The aggregation pheromone of Riptortus pedestris (F.) (Hemiptera: Alydidae) is known to attract its egg parasitoids Ooencyrtus nezarae Ishii (Hymenoptera: Encyrtidae) and Gryon japonicum (Ashmead) (Hymenoptera: Scelionidae). Distribution and composition of these
egg parasitoids were compared in a soybean field in the presence and absence of aggregation pheromone-baited traps for two consecutive years. Three traps were installed on the edge of a soybean field, first without and then with aggregation pheromone in a before‐after design, and changes
in parasitism were assessed on nonviable host eggs released at distances of 9, 18, 27, and 36 m from the trap. A significant interactive effect of pheromone installation and distance was found in egg parasitism by both parasitoids. Parasitism on eggs recovered from 9 m away was up to 2.2 and
3.2 times higher in presence of pheromone than without pheromone for O. nezarae and G. japonicum, respectively. Parasitism by O. nezarae was always higher than that by G. japonicum, but their relative abundance, clutch size, and sex ratio were not affected by pheromone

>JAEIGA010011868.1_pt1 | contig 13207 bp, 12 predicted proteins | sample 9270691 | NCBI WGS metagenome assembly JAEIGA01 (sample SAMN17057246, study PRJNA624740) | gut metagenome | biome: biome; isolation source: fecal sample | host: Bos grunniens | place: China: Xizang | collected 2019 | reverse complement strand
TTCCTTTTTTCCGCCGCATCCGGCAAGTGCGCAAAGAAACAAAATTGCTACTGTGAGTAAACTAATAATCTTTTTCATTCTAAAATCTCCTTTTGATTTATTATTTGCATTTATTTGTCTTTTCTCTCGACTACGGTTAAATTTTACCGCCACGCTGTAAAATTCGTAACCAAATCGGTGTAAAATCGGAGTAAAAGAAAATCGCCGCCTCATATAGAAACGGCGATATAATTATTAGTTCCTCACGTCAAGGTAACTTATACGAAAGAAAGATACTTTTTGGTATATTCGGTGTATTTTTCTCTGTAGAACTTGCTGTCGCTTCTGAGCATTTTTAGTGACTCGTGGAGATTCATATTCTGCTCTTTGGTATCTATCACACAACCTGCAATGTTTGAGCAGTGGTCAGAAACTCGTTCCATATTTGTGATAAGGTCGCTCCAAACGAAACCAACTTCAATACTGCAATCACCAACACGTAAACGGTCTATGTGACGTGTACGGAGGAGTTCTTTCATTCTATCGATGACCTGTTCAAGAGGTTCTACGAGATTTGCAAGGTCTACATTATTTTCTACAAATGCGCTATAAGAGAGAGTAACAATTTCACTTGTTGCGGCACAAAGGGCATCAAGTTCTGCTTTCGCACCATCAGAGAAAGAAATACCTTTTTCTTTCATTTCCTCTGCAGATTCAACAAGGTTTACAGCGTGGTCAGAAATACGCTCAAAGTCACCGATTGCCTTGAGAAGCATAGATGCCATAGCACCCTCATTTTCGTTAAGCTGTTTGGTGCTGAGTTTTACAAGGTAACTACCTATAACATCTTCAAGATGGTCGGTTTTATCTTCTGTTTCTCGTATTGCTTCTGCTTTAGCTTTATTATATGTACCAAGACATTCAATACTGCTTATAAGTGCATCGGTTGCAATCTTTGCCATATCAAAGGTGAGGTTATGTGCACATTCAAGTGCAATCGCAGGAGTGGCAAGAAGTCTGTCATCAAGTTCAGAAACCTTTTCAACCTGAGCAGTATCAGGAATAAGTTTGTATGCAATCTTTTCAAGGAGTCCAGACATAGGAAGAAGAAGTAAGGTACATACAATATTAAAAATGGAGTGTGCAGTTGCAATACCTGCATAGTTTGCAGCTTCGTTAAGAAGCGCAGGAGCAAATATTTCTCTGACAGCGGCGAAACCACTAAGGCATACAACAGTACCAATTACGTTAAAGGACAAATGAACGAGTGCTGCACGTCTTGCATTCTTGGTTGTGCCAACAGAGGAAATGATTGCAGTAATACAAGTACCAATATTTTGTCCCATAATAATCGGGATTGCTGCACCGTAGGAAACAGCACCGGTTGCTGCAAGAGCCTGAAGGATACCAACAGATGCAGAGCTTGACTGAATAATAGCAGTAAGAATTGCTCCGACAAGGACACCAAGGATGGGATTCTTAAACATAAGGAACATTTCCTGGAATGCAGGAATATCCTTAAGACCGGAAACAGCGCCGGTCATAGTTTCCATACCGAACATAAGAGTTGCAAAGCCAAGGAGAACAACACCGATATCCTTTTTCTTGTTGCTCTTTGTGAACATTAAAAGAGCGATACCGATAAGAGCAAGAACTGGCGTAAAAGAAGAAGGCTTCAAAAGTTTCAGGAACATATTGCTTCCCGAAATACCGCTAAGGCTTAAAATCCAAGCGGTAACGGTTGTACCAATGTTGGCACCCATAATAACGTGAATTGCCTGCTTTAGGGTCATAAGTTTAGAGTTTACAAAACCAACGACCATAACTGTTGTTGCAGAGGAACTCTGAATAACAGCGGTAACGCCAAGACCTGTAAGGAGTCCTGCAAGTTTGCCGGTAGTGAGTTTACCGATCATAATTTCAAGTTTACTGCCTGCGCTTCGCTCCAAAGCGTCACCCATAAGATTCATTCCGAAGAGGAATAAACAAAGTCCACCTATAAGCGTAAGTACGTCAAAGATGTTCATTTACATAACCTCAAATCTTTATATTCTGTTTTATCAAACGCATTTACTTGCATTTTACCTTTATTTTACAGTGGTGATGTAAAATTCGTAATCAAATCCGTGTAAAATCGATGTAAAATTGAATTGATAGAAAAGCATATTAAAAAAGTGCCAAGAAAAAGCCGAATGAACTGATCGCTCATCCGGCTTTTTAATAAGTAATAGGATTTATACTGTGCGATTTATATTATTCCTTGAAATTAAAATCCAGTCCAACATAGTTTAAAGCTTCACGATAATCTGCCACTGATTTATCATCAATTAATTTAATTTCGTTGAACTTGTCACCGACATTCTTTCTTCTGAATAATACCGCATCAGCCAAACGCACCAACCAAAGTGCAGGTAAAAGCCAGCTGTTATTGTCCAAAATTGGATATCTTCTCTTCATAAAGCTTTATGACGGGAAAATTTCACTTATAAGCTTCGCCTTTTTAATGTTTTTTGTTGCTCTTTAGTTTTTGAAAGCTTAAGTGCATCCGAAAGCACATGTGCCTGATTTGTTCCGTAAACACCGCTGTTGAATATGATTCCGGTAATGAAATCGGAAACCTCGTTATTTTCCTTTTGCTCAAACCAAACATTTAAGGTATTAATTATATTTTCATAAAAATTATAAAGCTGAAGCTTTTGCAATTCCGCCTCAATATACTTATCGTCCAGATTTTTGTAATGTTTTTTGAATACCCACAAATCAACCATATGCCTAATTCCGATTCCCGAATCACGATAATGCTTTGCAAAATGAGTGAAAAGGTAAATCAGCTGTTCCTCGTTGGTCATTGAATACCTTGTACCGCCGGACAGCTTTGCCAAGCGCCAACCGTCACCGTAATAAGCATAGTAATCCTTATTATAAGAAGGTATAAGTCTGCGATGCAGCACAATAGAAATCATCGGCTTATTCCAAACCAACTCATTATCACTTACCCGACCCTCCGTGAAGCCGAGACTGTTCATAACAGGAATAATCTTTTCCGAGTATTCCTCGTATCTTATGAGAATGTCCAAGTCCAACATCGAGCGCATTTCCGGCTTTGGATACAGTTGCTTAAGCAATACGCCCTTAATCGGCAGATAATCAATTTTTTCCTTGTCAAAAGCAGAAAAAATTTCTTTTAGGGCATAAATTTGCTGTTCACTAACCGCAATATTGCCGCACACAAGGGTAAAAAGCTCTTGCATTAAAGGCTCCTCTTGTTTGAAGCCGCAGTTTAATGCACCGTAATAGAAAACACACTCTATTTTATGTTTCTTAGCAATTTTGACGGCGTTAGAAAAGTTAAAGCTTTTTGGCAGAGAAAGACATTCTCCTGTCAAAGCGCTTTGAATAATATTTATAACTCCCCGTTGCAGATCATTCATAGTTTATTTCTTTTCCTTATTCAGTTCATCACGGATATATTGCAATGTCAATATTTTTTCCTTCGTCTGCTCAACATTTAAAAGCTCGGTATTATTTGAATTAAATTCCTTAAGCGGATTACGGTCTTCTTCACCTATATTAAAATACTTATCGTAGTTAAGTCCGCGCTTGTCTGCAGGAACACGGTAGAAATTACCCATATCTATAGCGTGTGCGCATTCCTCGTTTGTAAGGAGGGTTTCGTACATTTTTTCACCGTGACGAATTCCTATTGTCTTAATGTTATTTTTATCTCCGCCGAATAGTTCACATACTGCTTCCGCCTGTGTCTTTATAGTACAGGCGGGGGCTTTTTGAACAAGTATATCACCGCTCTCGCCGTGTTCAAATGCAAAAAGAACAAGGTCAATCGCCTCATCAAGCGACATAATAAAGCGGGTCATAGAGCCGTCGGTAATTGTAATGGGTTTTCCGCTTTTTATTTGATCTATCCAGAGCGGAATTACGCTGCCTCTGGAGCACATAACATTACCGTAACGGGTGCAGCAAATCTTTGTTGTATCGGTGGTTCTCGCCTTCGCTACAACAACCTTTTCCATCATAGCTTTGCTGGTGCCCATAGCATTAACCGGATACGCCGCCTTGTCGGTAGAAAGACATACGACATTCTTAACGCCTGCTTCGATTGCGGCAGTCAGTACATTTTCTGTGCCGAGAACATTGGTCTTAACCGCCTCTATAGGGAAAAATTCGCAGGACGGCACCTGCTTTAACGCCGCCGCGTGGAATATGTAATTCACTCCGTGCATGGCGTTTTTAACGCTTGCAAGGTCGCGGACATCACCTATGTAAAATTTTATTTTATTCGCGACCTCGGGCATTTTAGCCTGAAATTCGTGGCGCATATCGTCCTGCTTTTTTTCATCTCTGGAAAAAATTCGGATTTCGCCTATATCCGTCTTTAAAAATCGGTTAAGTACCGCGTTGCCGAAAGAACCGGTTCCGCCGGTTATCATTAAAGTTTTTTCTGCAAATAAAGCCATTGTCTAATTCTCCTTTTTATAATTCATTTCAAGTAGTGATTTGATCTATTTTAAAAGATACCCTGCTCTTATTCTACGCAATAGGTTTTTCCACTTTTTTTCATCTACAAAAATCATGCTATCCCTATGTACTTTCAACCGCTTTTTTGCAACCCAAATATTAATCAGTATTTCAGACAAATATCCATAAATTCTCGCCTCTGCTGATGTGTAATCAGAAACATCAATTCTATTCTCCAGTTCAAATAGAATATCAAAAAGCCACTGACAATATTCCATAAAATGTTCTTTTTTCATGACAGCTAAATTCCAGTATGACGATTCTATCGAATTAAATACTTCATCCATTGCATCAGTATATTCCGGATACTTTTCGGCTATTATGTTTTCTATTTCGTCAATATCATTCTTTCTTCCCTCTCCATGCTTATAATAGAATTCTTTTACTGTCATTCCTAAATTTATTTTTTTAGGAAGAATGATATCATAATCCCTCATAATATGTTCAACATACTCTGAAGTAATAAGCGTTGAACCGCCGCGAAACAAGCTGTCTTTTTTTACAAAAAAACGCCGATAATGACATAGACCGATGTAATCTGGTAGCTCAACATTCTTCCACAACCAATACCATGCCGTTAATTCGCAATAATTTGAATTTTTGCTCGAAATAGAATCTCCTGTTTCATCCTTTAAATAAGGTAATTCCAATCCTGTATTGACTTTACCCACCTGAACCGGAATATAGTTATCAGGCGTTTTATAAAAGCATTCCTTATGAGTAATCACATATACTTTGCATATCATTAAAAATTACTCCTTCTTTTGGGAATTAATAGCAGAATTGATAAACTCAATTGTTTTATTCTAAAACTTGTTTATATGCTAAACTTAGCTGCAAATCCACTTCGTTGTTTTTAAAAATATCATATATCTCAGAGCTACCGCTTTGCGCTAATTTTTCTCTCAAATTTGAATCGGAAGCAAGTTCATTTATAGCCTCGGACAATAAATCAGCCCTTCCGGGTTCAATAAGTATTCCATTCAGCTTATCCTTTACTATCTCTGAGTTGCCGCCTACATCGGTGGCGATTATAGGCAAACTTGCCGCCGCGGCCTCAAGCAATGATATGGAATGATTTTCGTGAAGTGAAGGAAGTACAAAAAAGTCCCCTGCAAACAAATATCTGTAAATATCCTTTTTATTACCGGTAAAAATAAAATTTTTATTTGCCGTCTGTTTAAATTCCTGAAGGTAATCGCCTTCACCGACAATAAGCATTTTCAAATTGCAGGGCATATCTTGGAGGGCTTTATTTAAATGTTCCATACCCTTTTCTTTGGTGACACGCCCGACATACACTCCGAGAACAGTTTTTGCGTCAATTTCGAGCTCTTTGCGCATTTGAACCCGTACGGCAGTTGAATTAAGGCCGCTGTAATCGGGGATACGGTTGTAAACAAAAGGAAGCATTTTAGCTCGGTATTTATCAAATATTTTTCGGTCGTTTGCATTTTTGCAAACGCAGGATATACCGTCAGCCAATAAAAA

installation, irrespective of distance from the trap. In conclusion, aggregation pheromone increases abundance of parasitoids up to 18 m from trap installation points and does not affect the relative abundance of parasitoid species.
Journal of Economic Entomology is published bimonthly in February, April, June, August, October, and December. The journal publishes articles on the economic significance of insects and is divided into the following sections: apiculture & social insects; arthropods in relation to plant disease; forum; insecticide resistance and resistance management; ecotoxicology; biological and microbial control; ecology and behavior; sampling and biostatistics; household and structural insects; medical entomology; molecular entomology; veterinary entomology; forest entomology; horticultural entomology; field and forage crops, and small grains; stored-product; commodity treatment and quarantine entomology; and plant resistance. In addition to research papers, Journal of Economic Entomology publishes Letters to the Editor, interpretive articles in a Forum section, Short Communications, Rapid Communications, and Book Reviews.